I closed my last post with this photo of me getting snowed on while halfway up a mountain on a dirt road, but truth is, there was no drama involved beyond the alarming scenarios I conjured up in my own head.
To make sure of that, the no drama part, since I don't really know how much it plans on snowing, or if the ground around here will turn to snot-slick gumbo when this starts to melt; as soon as I got my pants on and the window-shades stowed, (Not necessarily in that order, but hey, nobody said you had to look!) I eased on down the hill and finished my morning routine in the safety of a pull-out down there on the well-maintained State Road.
Yesterday, on my way to the Osha Trail I passed the entrance to the Trestle Recreation Area and noticed that the gates were closed and locked. Now I knew why, me being here a little too early in the season and all, but I had also noticed a small parking area right at the corner of US 82 and SR 130. From here a short trail, the Village Spur, goes up over the hill and gives access to the handful of trails that start from the Recreation Area.
I also noticed that this tiny little parking area was jam-packed with vehicles shoehorned into every available corner, as well as some corners that aren't really available.
But when I got there this morning the parking area was deserted.
Either no one in their right mind would be out on this cold and very windy morning, or I just got there first. I'd like to think it was the second but evidence suggests it was the first.
Bearing in mind what the parking area looked like yesterday I carefully positioned The Van in such a way that she couldn't be blocked in then, bundled up in two shirts, one lined jacket, two pairs of socks, a knit scull-cap under my straw hat and two pairs of gloves, hoping dame altitude wasn't yet finished with her morning ablutions so I could avoid her attention for a while, I trudged on up the hill to see what's on the other side.
Nestled there in the trees around a loop parking area that I'm sure is popular once the gates are unlocked, is a pretty little picnic area that was very inviting even given the current climatory conditions. (I know, not a real word, but I like it anyway and this is my blog dammit.)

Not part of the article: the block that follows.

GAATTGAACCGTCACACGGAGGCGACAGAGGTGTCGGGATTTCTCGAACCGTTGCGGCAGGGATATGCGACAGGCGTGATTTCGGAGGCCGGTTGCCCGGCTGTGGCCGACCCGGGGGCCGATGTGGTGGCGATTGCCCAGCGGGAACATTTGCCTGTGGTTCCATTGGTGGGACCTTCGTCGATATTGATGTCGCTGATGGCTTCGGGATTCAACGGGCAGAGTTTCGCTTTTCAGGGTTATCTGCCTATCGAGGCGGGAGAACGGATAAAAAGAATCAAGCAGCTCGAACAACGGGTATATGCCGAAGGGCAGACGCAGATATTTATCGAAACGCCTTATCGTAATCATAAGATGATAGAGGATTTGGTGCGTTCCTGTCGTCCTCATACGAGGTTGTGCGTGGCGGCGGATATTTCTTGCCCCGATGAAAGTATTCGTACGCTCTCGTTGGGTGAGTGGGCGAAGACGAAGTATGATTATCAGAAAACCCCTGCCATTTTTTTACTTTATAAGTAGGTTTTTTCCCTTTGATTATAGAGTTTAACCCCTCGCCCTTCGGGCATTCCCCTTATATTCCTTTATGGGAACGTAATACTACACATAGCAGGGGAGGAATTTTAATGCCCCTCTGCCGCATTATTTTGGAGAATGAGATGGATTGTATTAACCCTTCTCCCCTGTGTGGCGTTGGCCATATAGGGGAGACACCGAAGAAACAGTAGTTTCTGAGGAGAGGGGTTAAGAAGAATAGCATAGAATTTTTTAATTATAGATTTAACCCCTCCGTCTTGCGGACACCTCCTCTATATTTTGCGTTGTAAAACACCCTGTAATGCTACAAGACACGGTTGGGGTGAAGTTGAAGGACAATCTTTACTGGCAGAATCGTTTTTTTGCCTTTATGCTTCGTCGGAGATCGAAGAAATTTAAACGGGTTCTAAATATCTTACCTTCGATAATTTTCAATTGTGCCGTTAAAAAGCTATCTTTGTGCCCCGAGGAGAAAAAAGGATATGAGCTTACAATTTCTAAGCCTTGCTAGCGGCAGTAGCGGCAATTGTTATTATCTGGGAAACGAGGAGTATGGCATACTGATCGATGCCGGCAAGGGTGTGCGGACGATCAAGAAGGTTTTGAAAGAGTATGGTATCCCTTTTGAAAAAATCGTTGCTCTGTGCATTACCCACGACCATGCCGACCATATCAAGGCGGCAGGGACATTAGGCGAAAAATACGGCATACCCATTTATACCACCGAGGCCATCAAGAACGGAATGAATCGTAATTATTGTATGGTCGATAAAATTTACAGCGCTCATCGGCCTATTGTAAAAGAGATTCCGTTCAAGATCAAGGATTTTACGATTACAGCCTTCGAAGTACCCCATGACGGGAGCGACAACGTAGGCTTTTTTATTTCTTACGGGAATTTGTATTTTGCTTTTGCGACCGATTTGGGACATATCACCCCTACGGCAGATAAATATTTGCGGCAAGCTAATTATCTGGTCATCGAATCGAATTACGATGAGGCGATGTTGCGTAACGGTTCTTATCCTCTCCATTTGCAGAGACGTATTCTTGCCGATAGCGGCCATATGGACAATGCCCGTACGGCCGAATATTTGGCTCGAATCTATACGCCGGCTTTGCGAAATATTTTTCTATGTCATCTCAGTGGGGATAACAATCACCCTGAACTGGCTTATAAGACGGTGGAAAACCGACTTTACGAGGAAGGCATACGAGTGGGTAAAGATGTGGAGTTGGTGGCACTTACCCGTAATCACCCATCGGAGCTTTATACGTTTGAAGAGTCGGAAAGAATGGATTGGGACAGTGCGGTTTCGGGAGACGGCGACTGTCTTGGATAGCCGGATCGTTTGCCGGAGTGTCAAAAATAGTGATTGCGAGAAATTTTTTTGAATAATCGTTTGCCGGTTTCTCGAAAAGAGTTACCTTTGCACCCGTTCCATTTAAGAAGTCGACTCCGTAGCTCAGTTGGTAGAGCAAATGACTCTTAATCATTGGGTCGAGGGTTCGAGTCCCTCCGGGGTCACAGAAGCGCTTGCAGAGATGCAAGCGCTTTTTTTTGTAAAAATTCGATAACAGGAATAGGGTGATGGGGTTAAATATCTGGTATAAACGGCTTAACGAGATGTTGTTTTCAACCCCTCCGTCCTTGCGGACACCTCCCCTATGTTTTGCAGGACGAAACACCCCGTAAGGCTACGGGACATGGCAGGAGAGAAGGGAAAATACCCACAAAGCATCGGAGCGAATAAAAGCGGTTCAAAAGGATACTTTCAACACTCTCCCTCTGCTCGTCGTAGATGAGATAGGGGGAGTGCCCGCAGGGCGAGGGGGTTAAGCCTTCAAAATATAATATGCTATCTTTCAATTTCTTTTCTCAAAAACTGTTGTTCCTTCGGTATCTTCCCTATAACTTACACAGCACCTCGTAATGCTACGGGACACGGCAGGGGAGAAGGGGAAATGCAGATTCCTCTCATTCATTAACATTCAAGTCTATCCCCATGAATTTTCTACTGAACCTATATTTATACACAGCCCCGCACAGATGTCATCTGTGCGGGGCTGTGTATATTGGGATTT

Nearby sits this replica of the Cloudcroft railroad station, though paper signs posted on the doors informed me that the bathrooms weren't scheduled to open until Easter Weekend.
The unblemished snow on the deck was clear evidence that I was the first there this morning, and in fact the only one there right up until I left the area again.
|I had to brush a coating of snow off this plaque before taking a photo. Unfortunately I did it after pulling my gloves off to handle the camera. Not my finest move. . .|
Beyond the replica station is a complex of trails tracking either along the railroad or the original highway that has now been replaced by US 82
Here, with my shadow trapped indecisively between the short, paved trail to the overlook and the descending Cloud-Climbing Trestle Trail (T5001) I made the mistake of heading on up to the overlook for a look-see before tackling the real trail.
This photo from the overlook down into the Tularosa Basin does nothing to show the icy and fiercely aggressive wind roaring up the canyon which threatened to strip the pack right off my back (My ears didn't flap but only because they were secured under a knit skull-cap.) as I leaned further and further into it trying to keep my feet under me but also attached to the ground. Even the Flying Nun would have crashed and burned in this wind! But she probably wouldn't have felt anything because it was also numbingly cold!
I have to admit that at this point I had a smug little chuckle thinking that those people that built their stilted houses right on the cliff-edge there along SR 130 about a half mile behind me deserved every little draft that was blowing through the walls right about now.
But I also have to admit that I, frozen digits, numb nose, nipped ears and all, was having serious 4th, 5th and 6th thoughts (I was way past second thoughts by now.) about the wisdom of attempting any serious hiking in these conditions.
The temperature would have been tolerable, but throw in the winds and hiking was making less and less sense. (They actually have an acknowledged windy season here that adversely affects the pilot training at nearby Holloman Air Force base, and that season is now!) Oh hell, who am I kidding! Forget about hiking, just standing around outside out here didn't make any sense at all, even to me.
Decision made, as I retreated in the face of this blustery rebuff, I took the other leg of the overlook trail back towards the Recreation Area in the hopes that the slope to my left, the windward side, would shelter me from some of the wind.
It didn't. . .
On the bright side, my truncated hike didn't require enough effort to let dame altitude get her claws into me all over again this morning!!
This is why it was still fairly early in the morning when I found myself drifting on down the highway towards Alamogordo, The Van leaning on low gears to keep the speed in check during the 14 mile 6% decent, since I wasn't interested, in the least, in trying out either one of the two runaway ramps on the way down.
I wasn't scheduled to meet up with The Daughter until after she got off work that evening but I figured I could find something to occupy myself down there on the basin floor for the rest of the day, especially since Alamogordo runs a good 20 degrees warmer than Cloudcroft.
But a word of warning to all those that take a look on-line and decide there's a number of things to check out in Alamogordo while they smugly wait for the workday to wind down and the working stiffs to be released back out into the world; the New Mexico Museum of Space History, the Toy Train Depot, and even the zoo, are all collectively closed on Monday and Tuesday. (Guess what day this was!!)